This is not to say that I do not believe we should always be innovating and inventing new ways of doing things (including programming languages). It does mean, however, that it is highly unlikely that any of these language advancements (or The Next Big Language, whatever it is) will make a significant difference in software development in either a corporate IT or commercial product development world – at least not any time soon.

Welcome to my blog

Well, I have been meaning to start this for some time, but like everyone, other things just get in the way.

A bit about myself. I have been working in the world of technology for 20-odd years. Currently, I am VP of Technology at Whitehill Technologies, Inc., where we specialize in Document Composition and Document Automation technologies, in the Legal and Financial services spaces. Prior to that I worked on internet conferencing using early VoIP, and on large military communications projects. Before even that, I worked in satellite control, and remote sensing. Going way back to university, my focus was on theoretical physics and astrophysics.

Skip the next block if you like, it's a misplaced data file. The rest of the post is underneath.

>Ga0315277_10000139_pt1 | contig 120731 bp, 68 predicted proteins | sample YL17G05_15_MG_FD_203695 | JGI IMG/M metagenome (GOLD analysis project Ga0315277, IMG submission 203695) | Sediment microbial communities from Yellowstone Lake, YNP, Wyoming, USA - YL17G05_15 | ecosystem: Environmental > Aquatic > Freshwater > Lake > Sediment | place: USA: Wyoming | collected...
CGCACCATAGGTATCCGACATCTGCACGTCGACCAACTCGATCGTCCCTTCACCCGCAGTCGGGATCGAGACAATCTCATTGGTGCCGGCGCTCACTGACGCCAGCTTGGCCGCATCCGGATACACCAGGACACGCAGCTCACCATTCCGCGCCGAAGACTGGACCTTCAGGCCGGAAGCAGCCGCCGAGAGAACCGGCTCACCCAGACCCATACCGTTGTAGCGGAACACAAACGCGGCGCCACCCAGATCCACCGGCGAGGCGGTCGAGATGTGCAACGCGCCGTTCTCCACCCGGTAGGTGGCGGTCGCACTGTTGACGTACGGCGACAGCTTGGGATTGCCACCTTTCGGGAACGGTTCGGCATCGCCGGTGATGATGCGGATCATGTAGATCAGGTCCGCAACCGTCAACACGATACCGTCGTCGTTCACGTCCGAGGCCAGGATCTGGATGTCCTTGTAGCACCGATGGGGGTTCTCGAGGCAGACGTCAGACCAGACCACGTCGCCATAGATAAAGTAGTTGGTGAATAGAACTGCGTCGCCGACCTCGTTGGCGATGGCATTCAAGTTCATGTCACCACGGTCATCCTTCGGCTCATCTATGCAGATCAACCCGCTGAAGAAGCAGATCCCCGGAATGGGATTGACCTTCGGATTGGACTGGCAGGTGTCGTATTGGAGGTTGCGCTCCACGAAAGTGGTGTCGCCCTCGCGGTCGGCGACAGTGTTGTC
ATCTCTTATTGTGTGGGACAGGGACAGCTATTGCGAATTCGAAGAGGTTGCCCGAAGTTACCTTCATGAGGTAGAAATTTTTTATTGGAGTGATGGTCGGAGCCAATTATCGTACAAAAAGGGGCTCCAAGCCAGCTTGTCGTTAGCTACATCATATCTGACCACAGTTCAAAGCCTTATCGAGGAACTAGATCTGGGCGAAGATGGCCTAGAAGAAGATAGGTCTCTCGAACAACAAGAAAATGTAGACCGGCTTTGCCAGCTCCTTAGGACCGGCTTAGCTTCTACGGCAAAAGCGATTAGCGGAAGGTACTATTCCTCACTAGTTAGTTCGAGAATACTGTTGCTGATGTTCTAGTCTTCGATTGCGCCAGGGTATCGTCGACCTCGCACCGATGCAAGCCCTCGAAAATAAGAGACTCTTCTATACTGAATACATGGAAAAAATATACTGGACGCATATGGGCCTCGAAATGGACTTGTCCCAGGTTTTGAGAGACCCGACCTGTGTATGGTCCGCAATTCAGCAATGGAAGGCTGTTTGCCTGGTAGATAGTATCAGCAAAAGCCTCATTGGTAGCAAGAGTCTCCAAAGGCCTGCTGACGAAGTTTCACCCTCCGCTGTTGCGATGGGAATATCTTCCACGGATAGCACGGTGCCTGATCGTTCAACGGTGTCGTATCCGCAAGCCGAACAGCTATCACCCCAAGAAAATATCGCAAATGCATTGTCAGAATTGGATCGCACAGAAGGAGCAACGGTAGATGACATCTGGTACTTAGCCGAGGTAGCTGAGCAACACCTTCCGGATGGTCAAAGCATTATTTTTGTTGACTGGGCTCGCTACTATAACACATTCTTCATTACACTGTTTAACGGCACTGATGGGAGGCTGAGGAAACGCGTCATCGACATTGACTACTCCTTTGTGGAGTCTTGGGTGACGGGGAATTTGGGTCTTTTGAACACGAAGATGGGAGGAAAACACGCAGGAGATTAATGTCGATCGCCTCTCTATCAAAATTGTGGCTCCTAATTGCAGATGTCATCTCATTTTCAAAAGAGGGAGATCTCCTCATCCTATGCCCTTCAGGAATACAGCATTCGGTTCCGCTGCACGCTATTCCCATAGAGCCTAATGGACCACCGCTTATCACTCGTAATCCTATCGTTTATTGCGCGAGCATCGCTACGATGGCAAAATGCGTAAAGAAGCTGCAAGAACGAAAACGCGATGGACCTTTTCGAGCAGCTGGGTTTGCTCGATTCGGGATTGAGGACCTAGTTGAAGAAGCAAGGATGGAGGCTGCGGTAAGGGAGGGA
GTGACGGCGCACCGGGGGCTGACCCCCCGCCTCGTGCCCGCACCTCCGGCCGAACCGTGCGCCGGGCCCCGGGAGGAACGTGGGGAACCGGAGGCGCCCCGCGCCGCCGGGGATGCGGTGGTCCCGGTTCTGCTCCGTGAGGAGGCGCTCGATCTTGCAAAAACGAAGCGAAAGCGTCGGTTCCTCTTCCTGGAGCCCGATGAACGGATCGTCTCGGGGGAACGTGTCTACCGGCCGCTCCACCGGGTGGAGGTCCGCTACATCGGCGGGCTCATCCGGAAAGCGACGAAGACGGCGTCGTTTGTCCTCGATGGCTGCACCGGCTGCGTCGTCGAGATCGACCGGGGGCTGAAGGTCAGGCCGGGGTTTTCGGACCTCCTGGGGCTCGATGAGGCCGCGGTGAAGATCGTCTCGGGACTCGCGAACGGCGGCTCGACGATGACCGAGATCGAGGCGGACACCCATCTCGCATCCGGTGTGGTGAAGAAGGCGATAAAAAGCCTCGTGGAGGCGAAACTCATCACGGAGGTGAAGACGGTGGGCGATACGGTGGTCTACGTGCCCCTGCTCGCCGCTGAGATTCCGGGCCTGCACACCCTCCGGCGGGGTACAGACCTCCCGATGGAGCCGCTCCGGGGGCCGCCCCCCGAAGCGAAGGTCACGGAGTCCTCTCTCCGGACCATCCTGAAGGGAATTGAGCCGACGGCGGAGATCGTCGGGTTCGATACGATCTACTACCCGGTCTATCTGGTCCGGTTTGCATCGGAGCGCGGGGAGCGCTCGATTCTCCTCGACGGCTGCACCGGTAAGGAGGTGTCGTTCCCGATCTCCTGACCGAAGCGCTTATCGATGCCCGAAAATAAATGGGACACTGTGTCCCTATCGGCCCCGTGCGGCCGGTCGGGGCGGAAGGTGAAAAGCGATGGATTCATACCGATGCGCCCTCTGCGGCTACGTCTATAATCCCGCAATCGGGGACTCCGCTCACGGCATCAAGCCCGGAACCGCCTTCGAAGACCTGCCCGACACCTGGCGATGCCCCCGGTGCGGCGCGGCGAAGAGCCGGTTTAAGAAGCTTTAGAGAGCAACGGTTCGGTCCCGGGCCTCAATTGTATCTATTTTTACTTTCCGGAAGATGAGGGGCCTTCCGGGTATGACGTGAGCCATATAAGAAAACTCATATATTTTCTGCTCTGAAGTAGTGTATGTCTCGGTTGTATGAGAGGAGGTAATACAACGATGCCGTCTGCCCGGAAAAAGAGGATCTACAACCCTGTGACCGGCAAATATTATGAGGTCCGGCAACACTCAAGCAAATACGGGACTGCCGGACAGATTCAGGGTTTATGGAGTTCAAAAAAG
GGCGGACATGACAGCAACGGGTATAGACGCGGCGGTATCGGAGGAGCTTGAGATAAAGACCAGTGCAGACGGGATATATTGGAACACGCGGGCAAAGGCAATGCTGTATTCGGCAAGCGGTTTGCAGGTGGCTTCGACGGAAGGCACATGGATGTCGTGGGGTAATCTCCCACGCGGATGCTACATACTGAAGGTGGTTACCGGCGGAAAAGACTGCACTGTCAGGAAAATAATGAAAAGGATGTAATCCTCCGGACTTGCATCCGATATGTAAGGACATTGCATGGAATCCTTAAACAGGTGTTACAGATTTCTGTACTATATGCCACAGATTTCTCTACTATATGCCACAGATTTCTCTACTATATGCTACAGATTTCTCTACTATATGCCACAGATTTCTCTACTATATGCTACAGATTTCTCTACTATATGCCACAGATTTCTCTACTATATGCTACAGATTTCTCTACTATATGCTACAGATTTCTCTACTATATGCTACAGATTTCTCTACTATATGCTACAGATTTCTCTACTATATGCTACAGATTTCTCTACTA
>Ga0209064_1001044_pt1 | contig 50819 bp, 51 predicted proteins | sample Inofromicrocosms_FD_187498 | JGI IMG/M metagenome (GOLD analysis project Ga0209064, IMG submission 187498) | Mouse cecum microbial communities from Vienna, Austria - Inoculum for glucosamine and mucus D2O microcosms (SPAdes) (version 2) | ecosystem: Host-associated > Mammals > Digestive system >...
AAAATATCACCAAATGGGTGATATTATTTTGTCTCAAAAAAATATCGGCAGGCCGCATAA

Currently my interests revolve around most aspect of software development, from technologies to management, and in the area of defining sustainable, repeatable processes for innovation within technology organizations. I also have a particular interest in Tablet PC technologies – I have been using one for several years, and I love it.

On the personal side, I still have a strong interest in all aspects of science, especially physical sciences, as well as philosophy and comparative religion. In addtion, I am into music, playing guitar (badly, I am sorry to say), and reading almost anything I can lay my hands on.